Monday, March 12, 2012

Player to Watch: Detroit Piston Greg Monroe

The Detroit Pistons, the guardians of the Eastern Conference Finals for nearly a decade, have been shipped down the line the last few years.  Their cushy term as pencilled-in Conference Finalist exhausted, they are the team even Miami Heat fans will likely skip watching when the team comes to South Beach.

Be it bad contracts, injuries, or not meeting expectations, Detroit's core over the last few years hasn't exactly induced the sense of a 2000s reenactment.  But there is one player who gives hope to the Pistons: Greg Monroe.

Monroe has a knack for the bucket.  
Monroe is a 21-year-old sophomore NBA center on a bad team- a situation that claims the confidence of most players.  Inspiringly, Monroe has emerged and continued to meet the greater amount of responsibilities thrown his way.

Comparing year one to year two, Monroe's minutes, Usage rate, and shot volume have skyrocketed with no significant hit to his efficiency.  He's averaging 16.3 points on 55.6 percent True Shooting, and the majority of his scoring comes unassisted, which means he's creating for himself efficiently.

Monroe's scoring style is ground-based.  He's not an explosive athlete by any means, but he's a big-bodied southpaw who knows how to move himself into scoring positions on the interior and along the baseline.  An engine on the offensive glass (14.2 offensive rebound rate, fourth in the NBA), Monroe manufactures points.  It would be nice to see him drive up his foul draw rate; he's not Al Jefferson-bad at drawing fouls, and he doesn't have to be Dwight Howard, but he should look to draw more contact, especially since he shoots nearly 80 percent from the foul line.  He needs to learn how to mix his craftiness with his heft and some 'bows.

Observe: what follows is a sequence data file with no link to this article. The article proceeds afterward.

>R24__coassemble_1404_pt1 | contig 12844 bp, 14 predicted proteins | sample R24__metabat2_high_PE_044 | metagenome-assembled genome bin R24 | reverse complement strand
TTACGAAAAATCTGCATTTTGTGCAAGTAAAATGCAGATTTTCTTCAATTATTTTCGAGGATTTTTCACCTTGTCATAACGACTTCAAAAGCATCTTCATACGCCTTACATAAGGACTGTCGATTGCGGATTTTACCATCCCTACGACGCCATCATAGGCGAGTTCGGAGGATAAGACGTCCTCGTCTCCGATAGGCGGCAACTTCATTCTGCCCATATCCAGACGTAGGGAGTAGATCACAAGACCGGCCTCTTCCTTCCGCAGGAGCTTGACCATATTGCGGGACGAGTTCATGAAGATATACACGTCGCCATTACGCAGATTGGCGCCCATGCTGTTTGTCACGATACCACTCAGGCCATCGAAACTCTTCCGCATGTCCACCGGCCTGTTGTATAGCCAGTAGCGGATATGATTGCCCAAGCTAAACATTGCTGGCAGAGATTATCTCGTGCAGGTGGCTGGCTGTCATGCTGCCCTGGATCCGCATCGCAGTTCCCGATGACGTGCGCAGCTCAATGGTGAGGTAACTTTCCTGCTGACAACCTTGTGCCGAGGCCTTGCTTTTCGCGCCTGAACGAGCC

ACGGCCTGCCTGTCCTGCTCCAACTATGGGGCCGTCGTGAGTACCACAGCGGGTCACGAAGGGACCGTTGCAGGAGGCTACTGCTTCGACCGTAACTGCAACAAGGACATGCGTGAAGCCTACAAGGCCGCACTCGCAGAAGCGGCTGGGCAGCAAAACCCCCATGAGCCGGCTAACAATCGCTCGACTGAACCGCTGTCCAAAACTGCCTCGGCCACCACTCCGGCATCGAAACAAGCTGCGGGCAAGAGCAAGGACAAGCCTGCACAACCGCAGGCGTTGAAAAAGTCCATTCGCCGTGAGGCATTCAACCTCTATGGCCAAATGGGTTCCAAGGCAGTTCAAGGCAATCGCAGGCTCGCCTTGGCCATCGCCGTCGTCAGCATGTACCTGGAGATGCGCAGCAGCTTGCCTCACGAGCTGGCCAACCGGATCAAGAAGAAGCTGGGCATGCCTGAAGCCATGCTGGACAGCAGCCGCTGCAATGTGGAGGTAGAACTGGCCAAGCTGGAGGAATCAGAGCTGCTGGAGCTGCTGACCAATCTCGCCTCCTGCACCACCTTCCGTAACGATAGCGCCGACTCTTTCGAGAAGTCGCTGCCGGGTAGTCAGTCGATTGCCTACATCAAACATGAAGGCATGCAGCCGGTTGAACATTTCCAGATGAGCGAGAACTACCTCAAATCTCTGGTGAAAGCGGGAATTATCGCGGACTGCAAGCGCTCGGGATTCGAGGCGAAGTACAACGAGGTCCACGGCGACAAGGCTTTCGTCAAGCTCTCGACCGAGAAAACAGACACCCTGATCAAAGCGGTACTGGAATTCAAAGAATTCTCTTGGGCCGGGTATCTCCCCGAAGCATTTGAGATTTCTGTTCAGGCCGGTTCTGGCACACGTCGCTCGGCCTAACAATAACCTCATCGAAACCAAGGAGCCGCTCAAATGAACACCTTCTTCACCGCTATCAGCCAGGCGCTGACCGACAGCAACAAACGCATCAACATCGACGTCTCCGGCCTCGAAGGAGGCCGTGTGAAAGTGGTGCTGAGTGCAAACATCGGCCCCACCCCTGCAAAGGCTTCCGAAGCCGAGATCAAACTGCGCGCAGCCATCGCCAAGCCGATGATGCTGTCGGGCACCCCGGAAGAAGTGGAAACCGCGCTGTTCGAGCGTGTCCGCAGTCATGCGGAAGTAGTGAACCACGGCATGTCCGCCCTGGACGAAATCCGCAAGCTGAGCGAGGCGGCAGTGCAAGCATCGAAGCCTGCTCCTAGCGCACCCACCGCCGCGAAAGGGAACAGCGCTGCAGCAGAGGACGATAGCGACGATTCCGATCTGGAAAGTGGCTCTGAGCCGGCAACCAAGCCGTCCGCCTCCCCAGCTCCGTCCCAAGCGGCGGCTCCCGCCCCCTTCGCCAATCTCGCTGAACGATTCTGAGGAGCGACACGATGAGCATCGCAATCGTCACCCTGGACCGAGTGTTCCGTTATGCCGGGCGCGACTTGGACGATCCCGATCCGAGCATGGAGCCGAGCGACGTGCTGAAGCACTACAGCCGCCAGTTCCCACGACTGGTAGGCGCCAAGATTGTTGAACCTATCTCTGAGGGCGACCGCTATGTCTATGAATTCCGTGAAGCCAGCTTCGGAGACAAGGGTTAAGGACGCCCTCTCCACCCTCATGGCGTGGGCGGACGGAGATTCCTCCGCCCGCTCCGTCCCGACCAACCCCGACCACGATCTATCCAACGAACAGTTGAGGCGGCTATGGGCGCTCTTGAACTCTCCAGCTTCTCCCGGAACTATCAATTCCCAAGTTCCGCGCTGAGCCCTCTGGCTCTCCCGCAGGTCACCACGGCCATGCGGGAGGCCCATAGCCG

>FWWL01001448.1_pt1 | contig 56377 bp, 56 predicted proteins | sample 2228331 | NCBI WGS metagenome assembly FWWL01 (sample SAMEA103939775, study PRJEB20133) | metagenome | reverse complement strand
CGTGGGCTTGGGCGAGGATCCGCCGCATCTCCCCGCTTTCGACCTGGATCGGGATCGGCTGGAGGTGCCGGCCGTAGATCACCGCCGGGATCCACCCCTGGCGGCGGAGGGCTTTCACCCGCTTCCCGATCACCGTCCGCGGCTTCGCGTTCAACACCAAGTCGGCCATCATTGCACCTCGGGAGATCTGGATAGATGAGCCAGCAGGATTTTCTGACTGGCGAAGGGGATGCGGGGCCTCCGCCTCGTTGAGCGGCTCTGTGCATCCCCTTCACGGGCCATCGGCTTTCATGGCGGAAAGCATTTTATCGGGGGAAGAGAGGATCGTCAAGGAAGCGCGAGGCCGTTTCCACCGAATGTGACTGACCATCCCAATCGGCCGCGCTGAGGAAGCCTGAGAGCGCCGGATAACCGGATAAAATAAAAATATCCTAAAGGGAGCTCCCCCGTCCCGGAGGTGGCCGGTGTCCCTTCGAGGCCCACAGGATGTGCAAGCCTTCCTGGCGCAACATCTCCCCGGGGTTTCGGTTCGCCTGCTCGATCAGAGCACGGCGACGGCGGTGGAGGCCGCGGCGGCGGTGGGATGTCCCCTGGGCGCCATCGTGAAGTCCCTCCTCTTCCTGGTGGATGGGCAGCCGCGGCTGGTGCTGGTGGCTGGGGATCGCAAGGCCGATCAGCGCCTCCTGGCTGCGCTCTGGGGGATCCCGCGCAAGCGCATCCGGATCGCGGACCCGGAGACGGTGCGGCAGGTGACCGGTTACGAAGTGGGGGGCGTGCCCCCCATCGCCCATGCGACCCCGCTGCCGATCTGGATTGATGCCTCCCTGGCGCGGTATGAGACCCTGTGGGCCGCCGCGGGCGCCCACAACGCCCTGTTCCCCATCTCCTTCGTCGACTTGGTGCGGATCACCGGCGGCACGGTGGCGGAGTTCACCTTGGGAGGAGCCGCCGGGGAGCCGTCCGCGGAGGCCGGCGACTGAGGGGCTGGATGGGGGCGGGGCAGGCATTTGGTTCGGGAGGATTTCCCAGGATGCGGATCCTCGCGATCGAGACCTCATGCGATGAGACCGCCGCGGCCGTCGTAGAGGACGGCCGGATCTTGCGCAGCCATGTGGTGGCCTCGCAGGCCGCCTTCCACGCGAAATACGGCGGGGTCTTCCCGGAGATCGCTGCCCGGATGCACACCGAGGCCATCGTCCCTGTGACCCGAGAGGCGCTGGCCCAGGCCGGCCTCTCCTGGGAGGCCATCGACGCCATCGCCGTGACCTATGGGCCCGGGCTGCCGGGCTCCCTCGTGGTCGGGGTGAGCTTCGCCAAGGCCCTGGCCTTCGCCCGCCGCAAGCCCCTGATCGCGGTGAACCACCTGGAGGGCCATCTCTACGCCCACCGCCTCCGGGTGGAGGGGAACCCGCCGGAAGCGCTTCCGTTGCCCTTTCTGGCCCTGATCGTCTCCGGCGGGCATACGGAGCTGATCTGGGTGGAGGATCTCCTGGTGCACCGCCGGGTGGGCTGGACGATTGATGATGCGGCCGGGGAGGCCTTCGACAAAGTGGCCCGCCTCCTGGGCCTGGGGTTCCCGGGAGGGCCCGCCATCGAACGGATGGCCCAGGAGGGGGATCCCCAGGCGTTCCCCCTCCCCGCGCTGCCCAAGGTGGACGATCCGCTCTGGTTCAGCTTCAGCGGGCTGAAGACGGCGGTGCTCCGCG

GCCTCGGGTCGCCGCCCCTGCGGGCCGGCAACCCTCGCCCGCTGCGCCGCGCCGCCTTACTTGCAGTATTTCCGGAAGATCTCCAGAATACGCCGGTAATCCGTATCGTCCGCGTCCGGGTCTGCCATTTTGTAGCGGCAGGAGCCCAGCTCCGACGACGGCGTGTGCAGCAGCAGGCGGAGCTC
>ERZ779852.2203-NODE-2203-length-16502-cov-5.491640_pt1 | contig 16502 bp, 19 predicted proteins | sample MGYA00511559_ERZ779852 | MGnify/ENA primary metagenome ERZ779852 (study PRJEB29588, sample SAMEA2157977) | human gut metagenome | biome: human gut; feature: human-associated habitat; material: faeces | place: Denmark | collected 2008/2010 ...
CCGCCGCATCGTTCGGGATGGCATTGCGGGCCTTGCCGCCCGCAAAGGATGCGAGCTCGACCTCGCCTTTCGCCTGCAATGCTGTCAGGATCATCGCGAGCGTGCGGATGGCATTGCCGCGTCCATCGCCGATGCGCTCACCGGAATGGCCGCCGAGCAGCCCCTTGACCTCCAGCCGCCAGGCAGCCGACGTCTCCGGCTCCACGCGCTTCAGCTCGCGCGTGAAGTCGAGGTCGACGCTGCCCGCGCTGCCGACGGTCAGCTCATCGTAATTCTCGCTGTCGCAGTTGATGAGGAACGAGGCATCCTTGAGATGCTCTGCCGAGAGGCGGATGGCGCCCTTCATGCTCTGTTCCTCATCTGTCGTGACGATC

Perhaps his best attribute is his passing.  He can deliver interior passes, high-lows, and passes from the mid-post to cutters in the lane- basically everything Pau Gasol can do.  Many of his assists result in close-range shots.  As he develops a respectable jump shot and Detroit improves their putrid 3-point shooting corps, Monroe should find himself assisting on more 3-point shots via swing passes from the top of the key.

Monroe only takes 2.1 shots per game outside of nine feet.  If he can improve that, it could be a big weapon, particularly in pick-n-pop scenarios with Rodney Stuckey.

Defensively, Monroe is gritty, but his relative lack of athletic ability hurts at times.  He's a big-time rebounder though, and Detroit is an above-average rebounding team; if they get the right players, the team could be a good defensive team with Monroe as a helpful piece.              

Detroit is finding itself.  After years of being in flux, Detroit is finally assembling a sustainable model, with Monroe as an anchor piece.    
    

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